The Star Wars franchise needs to start exploring movies with lower budgets. Disney is currently reassessing their entire Star Wars business model following Solo: A Star Wars Story's disappointing box office return, placing a hold on some future standalone anthology movies and taking less creative risks with directors. That said, their best bet may well involve making mid-budget movies if they want to improve their odds of turning a profit.
Star Wars may have started as a lower budget saga (even the prequels had comparatively moderate budgets), but having grown to the second most successful movie franchises of all time, according to Box Office Mojo, with a domestic box office total of over $4 billion (the MCU has it beaten by roughly $2 billion), it's no wonder that Disney would equip the franchise with considerable funds for the new era. However, despite the fact that sizable budgets worked for Star Wars: The Force Awakens, Star Wars: The Last Jedi, and Rogue One: A Star Wars Story, Solo's failure has made this approach moot. Frequent complications during production set a negative course for Solo, Disney, and, by extension, the future of the entire Star Wars franchise.
So, as risky as it might be for Disney and Lucasfilm to make major monetary changes to a franchise that has remained successful for well over thirty years, it might be their best shot at preserving quality and sustaining longevity. And to their benefit, they're not necessarily breaking new ground - the original Star Wars movie only cost $11 million dollars! Adjusted for inflation, that's still under $50 million in 2018 dollars.
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Learning From Solo's Mistakes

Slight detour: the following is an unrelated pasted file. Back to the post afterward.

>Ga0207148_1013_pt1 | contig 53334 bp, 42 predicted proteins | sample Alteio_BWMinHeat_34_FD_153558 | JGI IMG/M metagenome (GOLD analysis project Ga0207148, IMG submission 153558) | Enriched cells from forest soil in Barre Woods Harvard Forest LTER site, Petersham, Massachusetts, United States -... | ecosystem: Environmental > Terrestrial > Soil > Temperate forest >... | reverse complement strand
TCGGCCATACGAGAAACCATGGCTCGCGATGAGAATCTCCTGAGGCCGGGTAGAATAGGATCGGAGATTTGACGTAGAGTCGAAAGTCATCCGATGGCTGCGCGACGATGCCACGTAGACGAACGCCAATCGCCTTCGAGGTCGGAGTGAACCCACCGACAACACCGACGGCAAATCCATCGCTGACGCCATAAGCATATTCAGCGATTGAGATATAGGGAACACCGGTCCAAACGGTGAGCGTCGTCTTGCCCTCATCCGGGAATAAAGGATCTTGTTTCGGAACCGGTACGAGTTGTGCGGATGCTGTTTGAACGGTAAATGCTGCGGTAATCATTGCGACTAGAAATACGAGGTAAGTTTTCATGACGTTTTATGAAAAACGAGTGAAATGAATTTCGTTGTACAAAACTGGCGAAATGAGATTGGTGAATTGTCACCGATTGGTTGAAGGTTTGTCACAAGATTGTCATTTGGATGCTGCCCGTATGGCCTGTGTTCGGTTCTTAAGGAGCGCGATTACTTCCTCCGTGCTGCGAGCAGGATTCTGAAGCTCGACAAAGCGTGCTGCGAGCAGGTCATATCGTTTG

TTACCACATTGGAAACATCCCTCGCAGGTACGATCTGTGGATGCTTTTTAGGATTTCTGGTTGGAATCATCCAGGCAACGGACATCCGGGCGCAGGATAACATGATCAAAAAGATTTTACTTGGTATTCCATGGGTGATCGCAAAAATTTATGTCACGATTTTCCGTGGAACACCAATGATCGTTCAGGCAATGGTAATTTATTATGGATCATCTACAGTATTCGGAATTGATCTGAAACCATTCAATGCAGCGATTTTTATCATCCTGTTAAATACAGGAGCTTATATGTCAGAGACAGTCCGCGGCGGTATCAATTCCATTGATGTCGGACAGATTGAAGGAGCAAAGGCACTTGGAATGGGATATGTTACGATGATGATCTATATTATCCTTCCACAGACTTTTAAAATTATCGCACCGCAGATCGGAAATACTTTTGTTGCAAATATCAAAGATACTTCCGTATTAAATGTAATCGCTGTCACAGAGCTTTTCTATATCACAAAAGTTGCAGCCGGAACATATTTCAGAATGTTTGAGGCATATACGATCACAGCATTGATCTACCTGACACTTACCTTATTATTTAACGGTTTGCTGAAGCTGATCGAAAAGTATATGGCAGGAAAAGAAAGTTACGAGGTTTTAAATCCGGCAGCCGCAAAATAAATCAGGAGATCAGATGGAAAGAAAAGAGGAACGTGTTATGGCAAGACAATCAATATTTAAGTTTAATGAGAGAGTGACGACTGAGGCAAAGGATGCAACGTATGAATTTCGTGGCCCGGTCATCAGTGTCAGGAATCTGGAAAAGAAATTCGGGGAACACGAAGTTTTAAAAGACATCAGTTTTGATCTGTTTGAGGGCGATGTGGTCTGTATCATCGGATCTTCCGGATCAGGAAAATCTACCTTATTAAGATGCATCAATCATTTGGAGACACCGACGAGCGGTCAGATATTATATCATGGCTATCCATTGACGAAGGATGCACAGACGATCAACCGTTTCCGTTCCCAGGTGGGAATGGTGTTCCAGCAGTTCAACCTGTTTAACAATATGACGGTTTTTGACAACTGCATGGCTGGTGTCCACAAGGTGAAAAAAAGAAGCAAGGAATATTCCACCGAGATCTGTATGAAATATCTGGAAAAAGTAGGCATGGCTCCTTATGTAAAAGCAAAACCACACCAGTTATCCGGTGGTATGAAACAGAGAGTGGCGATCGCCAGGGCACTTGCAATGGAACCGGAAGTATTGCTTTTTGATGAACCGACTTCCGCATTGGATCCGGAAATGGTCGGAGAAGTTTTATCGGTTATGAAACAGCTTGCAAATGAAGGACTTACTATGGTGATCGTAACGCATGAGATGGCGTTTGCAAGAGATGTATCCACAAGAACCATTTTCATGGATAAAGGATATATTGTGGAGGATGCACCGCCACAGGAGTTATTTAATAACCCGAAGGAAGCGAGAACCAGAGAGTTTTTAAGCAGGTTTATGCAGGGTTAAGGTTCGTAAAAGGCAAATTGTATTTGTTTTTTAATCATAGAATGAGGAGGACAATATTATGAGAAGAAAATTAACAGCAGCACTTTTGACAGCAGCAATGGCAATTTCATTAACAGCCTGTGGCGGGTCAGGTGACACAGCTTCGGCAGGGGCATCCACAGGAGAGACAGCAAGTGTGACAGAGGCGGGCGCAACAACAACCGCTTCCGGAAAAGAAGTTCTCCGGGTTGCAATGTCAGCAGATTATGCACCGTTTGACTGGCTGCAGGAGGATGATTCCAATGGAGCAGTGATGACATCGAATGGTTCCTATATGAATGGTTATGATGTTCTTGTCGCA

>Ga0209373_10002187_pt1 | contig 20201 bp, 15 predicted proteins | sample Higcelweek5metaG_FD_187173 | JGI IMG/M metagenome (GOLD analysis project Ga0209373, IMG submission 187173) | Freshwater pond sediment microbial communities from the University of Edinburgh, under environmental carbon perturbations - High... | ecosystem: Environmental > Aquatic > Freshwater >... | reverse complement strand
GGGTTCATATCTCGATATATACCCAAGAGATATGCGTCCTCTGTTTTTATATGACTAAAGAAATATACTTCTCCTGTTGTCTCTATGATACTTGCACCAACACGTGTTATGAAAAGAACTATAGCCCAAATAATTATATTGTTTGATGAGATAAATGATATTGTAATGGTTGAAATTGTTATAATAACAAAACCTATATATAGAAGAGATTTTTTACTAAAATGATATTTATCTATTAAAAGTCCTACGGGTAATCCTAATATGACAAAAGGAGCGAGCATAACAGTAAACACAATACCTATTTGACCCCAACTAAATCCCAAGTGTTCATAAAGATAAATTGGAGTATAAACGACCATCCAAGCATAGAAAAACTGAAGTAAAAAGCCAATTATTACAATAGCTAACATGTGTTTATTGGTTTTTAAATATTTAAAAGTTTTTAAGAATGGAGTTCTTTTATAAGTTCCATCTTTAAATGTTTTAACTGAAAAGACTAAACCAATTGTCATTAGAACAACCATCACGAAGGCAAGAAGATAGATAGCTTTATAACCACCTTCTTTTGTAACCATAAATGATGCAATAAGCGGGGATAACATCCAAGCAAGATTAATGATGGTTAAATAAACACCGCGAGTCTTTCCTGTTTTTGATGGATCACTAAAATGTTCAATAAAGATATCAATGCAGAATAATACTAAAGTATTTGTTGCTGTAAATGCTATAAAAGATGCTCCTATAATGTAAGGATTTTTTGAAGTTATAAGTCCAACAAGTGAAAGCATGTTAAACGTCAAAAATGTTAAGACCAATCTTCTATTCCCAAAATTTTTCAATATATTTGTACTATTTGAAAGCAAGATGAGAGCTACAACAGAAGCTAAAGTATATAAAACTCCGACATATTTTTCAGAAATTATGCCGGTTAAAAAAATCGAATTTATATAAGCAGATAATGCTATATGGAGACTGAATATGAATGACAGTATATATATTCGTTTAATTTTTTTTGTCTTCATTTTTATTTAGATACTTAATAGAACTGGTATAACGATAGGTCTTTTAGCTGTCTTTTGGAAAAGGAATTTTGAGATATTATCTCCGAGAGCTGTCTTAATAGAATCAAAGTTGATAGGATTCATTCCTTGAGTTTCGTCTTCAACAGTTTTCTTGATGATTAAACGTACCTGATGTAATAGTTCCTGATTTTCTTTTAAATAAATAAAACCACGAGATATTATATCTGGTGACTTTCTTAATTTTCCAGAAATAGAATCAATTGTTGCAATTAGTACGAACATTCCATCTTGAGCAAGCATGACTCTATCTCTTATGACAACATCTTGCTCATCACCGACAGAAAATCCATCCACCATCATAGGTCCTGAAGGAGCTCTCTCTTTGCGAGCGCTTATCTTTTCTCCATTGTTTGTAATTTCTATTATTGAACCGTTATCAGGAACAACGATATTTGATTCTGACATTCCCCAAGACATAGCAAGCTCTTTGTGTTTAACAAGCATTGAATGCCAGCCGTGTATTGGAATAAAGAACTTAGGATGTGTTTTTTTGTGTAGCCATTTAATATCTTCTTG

Even if Disney hadn't bloated Solo's budget to a whopping $250 million, its current US gross is still at a paltry $196 million (Rogue One: A Star Wars Story more than doubled that with a US gross of $532 million). So, whether or not audiences were as interested in a standalone Han Solo movie as they were a prequel to A New Hope is irrelevant; Disney's production strategy on Solo was sorely lacking. Instead of moving its release date to prevent it from competing with movies like Avengers: Infinity War and Deadpool 2 (both of which beat Solo in sales), they siphoned money out of its budget in order to keep it on schedule, thus hurting their chances at turning a profit. And as it so happens, Solo isn't necessarily an exception in this failed approach.
It's not the first time Disney has seen inflated budgets. 2011's Pirates of the Caribbean: On Stranger Tides saw its budget grow to roughly $410 million before marketing. Disney pumped excess money into the movies throughout production, and even though it managed to hit $1 billion internationally, it was still an underperformance and failed to break even domestically.
Now, with a rough blueprint of failures from which Disney can learn, moderating budgets for future Star Wars movies is paramount. And while they'll likely maintain generally the same budget for Episode IX as they did for Star Wars: The Force Awakens and Star Wars: The Last Jedi, even the latter saw a dip in box office returns by roughly $300 million. So, more and more, the mid-budget route seems increasingly more favorable than settling on excess and potential losses.
Page 2 of 2: Star Wars Can Excel By Managing Risk
- Star Wars 9 / Star Wars: The Rise of Skywalker (2019) release date: Dec 20, 2019